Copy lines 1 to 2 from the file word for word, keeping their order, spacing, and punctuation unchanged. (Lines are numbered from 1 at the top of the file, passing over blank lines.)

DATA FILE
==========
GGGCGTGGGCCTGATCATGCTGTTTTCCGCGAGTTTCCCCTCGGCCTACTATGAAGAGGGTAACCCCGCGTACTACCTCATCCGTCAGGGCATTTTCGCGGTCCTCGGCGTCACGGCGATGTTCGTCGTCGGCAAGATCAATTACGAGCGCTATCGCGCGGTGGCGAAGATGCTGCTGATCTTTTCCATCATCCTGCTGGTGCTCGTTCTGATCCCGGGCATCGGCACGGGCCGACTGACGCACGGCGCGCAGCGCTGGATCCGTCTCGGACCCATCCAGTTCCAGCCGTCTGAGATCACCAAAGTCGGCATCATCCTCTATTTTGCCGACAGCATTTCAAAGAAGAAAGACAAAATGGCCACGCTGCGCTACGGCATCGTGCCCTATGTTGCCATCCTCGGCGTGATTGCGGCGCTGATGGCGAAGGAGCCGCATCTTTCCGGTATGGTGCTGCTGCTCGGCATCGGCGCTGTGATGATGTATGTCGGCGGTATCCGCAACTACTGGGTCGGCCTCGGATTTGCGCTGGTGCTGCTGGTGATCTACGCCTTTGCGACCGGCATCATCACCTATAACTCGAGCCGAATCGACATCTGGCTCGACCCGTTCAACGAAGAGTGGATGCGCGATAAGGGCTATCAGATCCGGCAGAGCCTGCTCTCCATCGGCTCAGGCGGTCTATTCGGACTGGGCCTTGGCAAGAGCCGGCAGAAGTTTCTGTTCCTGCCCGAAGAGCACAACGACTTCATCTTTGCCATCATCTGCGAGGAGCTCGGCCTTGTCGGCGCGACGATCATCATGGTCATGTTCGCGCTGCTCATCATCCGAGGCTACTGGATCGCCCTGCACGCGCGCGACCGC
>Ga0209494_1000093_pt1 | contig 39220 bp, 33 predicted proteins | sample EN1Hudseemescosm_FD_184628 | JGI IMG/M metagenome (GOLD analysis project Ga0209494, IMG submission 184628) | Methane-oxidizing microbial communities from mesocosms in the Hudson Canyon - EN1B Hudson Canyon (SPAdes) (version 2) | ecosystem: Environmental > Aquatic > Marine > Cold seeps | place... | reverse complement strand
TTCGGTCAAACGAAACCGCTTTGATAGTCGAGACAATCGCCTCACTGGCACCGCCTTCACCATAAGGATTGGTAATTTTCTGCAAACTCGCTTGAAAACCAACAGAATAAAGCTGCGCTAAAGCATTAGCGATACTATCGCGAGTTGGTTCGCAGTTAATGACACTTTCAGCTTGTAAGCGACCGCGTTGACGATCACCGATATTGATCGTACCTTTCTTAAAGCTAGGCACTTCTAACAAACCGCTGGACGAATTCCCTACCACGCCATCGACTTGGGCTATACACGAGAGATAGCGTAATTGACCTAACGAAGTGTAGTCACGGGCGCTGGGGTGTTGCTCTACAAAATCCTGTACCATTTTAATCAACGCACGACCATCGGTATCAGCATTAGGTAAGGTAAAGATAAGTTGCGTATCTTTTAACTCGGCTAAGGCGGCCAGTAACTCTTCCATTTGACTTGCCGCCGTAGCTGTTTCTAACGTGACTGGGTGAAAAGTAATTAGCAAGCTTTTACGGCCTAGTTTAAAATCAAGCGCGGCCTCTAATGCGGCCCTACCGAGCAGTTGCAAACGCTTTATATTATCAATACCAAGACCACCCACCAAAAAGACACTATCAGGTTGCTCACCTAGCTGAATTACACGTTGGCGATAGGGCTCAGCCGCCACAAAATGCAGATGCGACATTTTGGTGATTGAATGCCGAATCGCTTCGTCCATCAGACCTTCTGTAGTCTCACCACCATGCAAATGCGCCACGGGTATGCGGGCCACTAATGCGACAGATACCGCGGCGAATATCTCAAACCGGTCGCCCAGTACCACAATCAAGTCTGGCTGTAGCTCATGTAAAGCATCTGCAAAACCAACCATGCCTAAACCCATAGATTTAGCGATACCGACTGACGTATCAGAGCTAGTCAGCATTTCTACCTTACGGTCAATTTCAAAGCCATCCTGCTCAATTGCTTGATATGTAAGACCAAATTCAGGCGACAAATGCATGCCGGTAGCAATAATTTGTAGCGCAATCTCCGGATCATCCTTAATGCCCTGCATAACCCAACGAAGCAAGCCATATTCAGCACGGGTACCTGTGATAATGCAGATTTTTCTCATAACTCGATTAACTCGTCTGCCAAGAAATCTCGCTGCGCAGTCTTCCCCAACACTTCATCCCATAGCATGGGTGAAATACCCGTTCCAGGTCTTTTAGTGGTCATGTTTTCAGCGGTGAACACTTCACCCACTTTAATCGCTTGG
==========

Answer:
GGGCGTGGGCCTGATCATGCTGTTTTCCGCGAGTTTCCCCTCGGCCTACTATGAAGAGGGTAACCCCGCGTACTACCTCATCCGTCAGGGCATTTTCGCGGTCCTCGGCGTCACGGCGATGTTCGTCGTCGGCAAGATCAATTACGAGCGCTATCGCGCGGTGGCGAAGATGCTGCTGATCTTTTCCATCATCCTGCTGGTGCTCGTTCTGATCCCGGGCATCGGCACGGGCCGACTGACGCACGGCGCGCAGCGCTGGATCCGTCTCGGACCCATCCAGTTCCAGCCGTCTGAGATCACCAAAGTCGGCATCATCCTCTATTTTGCCGACAGCATTTCAAAGAAGAAAGACAAAATGGCCACGCTGCGCTACGGCATCGTGCCCTATGTTGCCATCCTCGGCGTGATTGCGGCGCTGATGGCGAAGGAGCCGCATCTTTCCGGTATGGTGCTGCTGCTCGGCATCGGCGCTGTGATGATGTATGTCGGCGGTATCCGCAACTACTGGGTCGGCCTCGGATTTGCGCTGGTGCTGCTGGTGATCTACGCCTTTGCGACCGGCATCATCACCTATAACTCGAGCCGAATCGACATCTGGCTCGACCCGTTCAACGAAGAGTGGATGCGCGATAAGGGCTATCAGATCCGGCAGAGCCTGCTCTCCATCGGCTCAGGCGGTCTATTCGGACTGGGCCTTGGCAAGAGCCGGCAGAAGTTTCTGTTCCTGCCCGAAGAGCACAACGACTTCATCTTTGCCATCATCTGCGAGGAGCTCGGCCTTGTCGGCGCGACGATCATCATGGTCATGTTCGCGCTGCTCATCATCCGAGGCTACTGGATCGCCCTGCACGCGCGCGACCGC
>Ga0209494_1000093_pt1 | contig 39220 bp, 33 predicted proteins | sample EN1Hudseemescosm_FD_184628 | JGI IMG/M metagenome (GOLD analysis project Ga0209494, IMG submission 184628) | Methane-oxidizing microbial communities from mesocosms in the Hudson Canyon - EN1B Hudson Canyon (SPAdes) (version 2) | ecosystem: Environmental > Aquatic > Marine > Cold seeps | place... | reverse complement strand